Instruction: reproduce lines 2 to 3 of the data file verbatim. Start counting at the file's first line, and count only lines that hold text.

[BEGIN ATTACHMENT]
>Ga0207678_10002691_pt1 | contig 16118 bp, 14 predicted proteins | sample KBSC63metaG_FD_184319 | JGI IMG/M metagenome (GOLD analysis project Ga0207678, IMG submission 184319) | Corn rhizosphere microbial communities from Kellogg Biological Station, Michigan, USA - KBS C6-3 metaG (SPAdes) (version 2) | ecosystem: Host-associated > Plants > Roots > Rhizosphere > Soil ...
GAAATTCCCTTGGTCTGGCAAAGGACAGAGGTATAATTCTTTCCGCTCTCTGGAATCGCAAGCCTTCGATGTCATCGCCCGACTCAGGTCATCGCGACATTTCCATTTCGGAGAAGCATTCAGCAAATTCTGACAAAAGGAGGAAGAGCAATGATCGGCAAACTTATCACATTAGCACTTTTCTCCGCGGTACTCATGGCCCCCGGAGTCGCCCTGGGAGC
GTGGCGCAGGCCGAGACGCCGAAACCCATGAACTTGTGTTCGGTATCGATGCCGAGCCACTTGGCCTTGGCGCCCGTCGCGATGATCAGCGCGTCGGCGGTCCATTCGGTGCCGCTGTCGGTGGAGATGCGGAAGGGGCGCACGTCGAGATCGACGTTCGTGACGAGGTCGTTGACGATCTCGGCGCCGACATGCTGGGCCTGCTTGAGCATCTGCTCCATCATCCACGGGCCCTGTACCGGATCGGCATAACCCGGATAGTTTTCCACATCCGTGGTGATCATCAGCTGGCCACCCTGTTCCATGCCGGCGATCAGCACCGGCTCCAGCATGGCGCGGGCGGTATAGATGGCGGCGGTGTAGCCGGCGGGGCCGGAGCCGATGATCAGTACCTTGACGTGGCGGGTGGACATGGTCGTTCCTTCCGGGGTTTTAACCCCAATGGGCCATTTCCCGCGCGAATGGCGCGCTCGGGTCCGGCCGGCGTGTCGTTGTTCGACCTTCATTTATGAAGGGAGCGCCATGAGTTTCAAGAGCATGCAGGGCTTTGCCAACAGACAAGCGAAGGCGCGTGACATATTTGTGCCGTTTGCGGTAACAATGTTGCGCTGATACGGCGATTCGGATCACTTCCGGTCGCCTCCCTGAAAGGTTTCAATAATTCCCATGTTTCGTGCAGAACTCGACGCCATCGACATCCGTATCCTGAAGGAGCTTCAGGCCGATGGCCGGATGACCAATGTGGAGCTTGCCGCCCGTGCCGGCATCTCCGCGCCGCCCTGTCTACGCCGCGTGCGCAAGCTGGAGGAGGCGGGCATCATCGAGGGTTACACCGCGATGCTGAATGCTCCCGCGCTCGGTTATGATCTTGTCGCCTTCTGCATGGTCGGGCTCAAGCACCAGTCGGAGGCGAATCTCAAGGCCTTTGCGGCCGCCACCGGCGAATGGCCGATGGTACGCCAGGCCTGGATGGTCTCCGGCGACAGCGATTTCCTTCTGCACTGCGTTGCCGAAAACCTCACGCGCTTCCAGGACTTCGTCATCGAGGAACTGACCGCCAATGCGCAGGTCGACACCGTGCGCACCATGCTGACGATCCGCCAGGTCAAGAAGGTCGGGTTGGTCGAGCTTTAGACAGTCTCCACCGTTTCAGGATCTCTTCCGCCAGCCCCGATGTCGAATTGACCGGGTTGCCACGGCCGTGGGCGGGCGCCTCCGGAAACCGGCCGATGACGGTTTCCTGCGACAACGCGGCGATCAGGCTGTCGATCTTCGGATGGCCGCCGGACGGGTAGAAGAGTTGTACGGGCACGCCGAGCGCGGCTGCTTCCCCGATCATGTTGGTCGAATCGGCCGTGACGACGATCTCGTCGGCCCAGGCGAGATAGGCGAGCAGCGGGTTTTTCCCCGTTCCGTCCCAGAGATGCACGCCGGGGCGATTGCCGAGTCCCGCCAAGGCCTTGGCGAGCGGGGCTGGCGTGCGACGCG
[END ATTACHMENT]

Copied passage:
GAAATTCCCTTGGTCTGGCAAAGGACAGAGGTATAATTCTTTCCGCTCTCTGGAATCGCAAGCCTTCGATGTCATCGCCCGACTCAGGTCATCGCGACATTTCCATTTCGGAGAAGCATTCAGCAAATTCTGACAAAAGGAGGAAGAGCAATGATCGGCAAACTTATCACATTAGCACTTTTCTCCGCGGTACTCATGGCCCCCGGAGTCGCCCTGGGAGC
GTGGCGCAGGCCGAGACGCCGAAACCCATGAACTTGTGTTCGGTATCGATGCCGAGCCACTTGGCCTTGGCGCCCGTCGCGATGATCAGCGCGTCGGCGGTCCATTCGGTGCCGCTGTCGGTGGAGATGCGGAAGGGGCGCACGTCGAGATCGACGTTCGTGACGAGGTCGTTGACGATCTCGGCGCCGACATGCTGGGCCTGCTTGAGCATCTGCTCCATCATCCACGGGCCCTGTACCGGATCGGCATAACCCGGATAGTTTTCCACATCCGTGGTGATCATCAGCTGGCCACCCTGTTCCATGCCGGCGATCAGCACCGGCTCCAGCATGGCGCGGGCGGTATAGATGGCGGCGGTGTAGCCGGCGGGGCCGGAGCCGATGATCAGTACCTTGACGTGGCGGGTGGACATGGTCGTTCCTTCCGGGGTTTTAACCCCAATGGGCCATTTCCCGCGCGAATGGCGCGCTCGGGTCCGGCCGGCGTGTCGTTGTTCGACCTTCATTTATGAAGGGAGCGCCATGAGTTTCAAGAGCATGCAGGGCTTTGCCAACAGACAAGCGAAGGCGCGTGACATATTTGTGCCGTTTGCGGTAACAATGTTGCGCTGATACGGCGATTCGGATCACTTCCGGTCGCCTCCCTGAAAGGTTTCAATAATTCCCATGTTTCGTGCAGAACTCGACGCCATCGACATCCGTATCCTGAAGGAGCTTCAGGCCGATGGCCGGATGACCAATGTGGAGCTTGCCGCCCGTGCCGGCATCTCCGCGCCGCCCTGTCTACGCCGCGTGCGCAAGCTGGAGGAGGCGGGCATCATCGAGGGTTACACCGCGATGCTGAATGCTCCCGCGCTCGGTTATGATCTTGTCGCCTTCTGCATGGTCGGGCTCAAGCACCAGTCGGAGGCGAATCTCAAGGCCTTTGCGGCCGCCACCGGCGAATGGCCGATGGTACGCCAGGCCTGGATGGTCTCCGGCGACAGCGATTTCCTTCTGCACTGCGTTGCCGAAAACCTCACGCGCTTCCAGGACTTCGTCATCGAGGAACTGACCGCCAATGCGCAGGTCGACACCGTGCGCACCATGCTGACGATCCGCCAGGTCAAGAAGGTCGGGTTGGTCGAGCTTTAGACAGTCTCCACCGTTTCAGGATCTCTTCCGCCAGCCCCGATGTCGAATTGACCGGGTTGCCACGGCCGTGGGCGGGCGCCTCCGGAAACCGGCCGATGACGGTTTCCTGCGACAACGCGGCGATCAGGCTGTCGATCTTCGGATGGCCGCCGGACGGGTAGAAGAGTTGTACGGGCACGCCGAGCGCGGCTGCTTCCCCGATCATGTTGGTCGAATCGGCCGTGACGACGATCTCGTCGGCCCAGGCGAGATAGGCGAGCAGCGGGTTTTTCCCCGTTCCGTCCCAGAGATGCACGCCGGGGCGATTGCCGAGTCCCGCCAAGGCCTTGGCGAGCGGGGCTGGCGTGCGACGCG